The qualitative GC–MS analytical results for the gel and sol fractions from the MWR and CTS experiments are represented in Fig. 5a–d, respectively. Representative chromatograms of this analytical series are shown in Fig. 5e–f (for details, please see Figures S34–S39. Additionally, the good reproducibility of the analytical results from GC–MS is exemplary showed in the Figures S40-S41). It is notable that N-heterocycles are only identified in all gel fractions after hydrolysis processes (Fig. 5a–b). Moreover, the identification of triazines is directly related to basic hydrolytic processes, both in MWR and CTS polymerizations. However, the number of pyrimidines and triazines identified in the gel fractions from MWR experiments is greater under stirring synthesis conditions, whereas this diversity in triazines is higher in the static experiments from the CTS polymerizations. On the other hand, it is remarkable that sol fractions are much richer in N-heterocycles than gel fractions since pyrimidines as well as triazines are detected before any hydrolysis treatment (Fig. 5c–5d). Interestingly, considering the qualitative analysis of the sol fractions, the simulated subaerial hydrothermal conditions seem to improve the production of pyrimidines, while the simulated aerial hydrothermal environments favour the generation of triazines, including melamine (11). As in the case of the gel fractions, greater diversity in N-heterocycles is observed in the stirring MWR polymerizations and in the static CTS experiments.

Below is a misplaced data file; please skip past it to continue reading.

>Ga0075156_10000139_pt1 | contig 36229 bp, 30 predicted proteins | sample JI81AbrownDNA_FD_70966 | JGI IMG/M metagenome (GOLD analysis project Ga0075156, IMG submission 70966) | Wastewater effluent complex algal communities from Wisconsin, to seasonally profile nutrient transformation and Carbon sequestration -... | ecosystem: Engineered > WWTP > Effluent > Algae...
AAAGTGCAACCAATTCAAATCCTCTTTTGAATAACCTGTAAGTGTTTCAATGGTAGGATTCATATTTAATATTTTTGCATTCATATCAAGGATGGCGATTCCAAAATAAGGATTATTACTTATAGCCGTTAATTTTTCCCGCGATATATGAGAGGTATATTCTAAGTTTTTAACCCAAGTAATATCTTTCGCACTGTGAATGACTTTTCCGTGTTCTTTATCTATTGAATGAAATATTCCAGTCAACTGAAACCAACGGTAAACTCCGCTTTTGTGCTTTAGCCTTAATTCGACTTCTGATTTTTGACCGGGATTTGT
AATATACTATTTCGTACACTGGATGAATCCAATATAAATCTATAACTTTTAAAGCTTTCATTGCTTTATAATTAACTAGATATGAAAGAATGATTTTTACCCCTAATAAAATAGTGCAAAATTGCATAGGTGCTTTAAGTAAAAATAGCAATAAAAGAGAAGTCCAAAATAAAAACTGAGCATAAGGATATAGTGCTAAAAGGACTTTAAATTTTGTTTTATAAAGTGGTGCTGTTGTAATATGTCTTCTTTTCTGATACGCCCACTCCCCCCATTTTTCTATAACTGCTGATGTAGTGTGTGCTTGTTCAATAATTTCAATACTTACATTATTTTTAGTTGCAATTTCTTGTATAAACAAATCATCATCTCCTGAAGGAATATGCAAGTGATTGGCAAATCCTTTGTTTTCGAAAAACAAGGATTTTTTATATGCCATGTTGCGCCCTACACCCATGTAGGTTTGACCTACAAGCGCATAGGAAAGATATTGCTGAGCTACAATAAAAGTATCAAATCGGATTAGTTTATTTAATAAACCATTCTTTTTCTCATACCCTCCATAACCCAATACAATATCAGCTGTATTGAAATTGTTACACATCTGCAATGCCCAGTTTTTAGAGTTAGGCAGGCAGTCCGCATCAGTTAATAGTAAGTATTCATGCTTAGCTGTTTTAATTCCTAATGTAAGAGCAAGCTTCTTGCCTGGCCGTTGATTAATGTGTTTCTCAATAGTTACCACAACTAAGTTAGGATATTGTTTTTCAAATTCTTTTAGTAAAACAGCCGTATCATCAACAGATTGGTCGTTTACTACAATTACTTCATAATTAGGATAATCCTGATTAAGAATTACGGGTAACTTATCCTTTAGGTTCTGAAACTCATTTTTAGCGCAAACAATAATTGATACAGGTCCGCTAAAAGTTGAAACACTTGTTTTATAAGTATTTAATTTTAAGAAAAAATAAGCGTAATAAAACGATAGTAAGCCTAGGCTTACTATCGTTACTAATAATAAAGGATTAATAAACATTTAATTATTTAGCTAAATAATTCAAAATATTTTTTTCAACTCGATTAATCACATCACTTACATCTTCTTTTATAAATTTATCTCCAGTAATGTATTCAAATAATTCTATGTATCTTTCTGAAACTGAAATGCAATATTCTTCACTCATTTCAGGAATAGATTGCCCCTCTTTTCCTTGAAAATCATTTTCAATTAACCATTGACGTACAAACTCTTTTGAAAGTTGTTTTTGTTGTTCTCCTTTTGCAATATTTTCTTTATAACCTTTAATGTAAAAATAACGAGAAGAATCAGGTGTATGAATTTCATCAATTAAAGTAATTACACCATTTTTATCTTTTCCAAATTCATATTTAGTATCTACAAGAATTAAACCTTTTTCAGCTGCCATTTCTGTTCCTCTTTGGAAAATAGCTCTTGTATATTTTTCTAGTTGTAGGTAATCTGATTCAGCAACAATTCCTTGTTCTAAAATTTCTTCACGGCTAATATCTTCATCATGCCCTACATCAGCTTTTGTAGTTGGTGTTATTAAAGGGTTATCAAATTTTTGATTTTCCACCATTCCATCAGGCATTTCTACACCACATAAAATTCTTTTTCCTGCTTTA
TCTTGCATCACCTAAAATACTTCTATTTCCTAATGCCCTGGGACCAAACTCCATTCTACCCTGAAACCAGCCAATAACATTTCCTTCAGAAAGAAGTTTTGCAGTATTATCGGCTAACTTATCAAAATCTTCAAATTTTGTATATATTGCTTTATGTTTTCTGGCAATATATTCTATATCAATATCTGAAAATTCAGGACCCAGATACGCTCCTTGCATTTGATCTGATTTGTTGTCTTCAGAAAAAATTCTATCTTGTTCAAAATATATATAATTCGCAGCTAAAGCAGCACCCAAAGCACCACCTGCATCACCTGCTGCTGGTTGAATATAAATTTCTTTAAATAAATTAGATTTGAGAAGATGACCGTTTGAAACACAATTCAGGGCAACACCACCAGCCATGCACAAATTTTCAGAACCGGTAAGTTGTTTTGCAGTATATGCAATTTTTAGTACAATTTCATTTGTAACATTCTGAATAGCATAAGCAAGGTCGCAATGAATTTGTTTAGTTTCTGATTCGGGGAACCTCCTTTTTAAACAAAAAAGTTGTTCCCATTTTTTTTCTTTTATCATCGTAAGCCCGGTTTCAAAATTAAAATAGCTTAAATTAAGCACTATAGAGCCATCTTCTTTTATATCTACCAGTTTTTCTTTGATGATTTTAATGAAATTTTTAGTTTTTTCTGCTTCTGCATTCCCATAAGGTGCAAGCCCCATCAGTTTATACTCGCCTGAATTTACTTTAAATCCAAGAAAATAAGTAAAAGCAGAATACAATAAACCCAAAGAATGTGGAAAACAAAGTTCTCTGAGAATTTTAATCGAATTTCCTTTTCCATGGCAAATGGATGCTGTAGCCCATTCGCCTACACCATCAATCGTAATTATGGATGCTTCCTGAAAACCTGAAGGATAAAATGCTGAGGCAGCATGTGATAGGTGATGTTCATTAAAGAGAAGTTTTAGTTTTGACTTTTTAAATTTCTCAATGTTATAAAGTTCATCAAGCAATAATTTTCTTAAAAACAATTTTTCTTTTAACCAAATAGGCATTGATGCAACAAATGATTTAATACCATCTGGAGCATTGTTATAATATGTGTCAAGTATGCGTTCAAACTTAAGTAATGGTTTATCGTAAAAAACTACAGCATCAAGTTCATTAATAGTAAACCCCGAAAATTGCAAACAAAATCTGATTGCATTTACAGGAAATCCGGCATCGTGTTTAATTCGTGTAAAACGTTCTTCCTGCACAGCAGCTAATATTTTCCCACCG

Figure 5
figure 5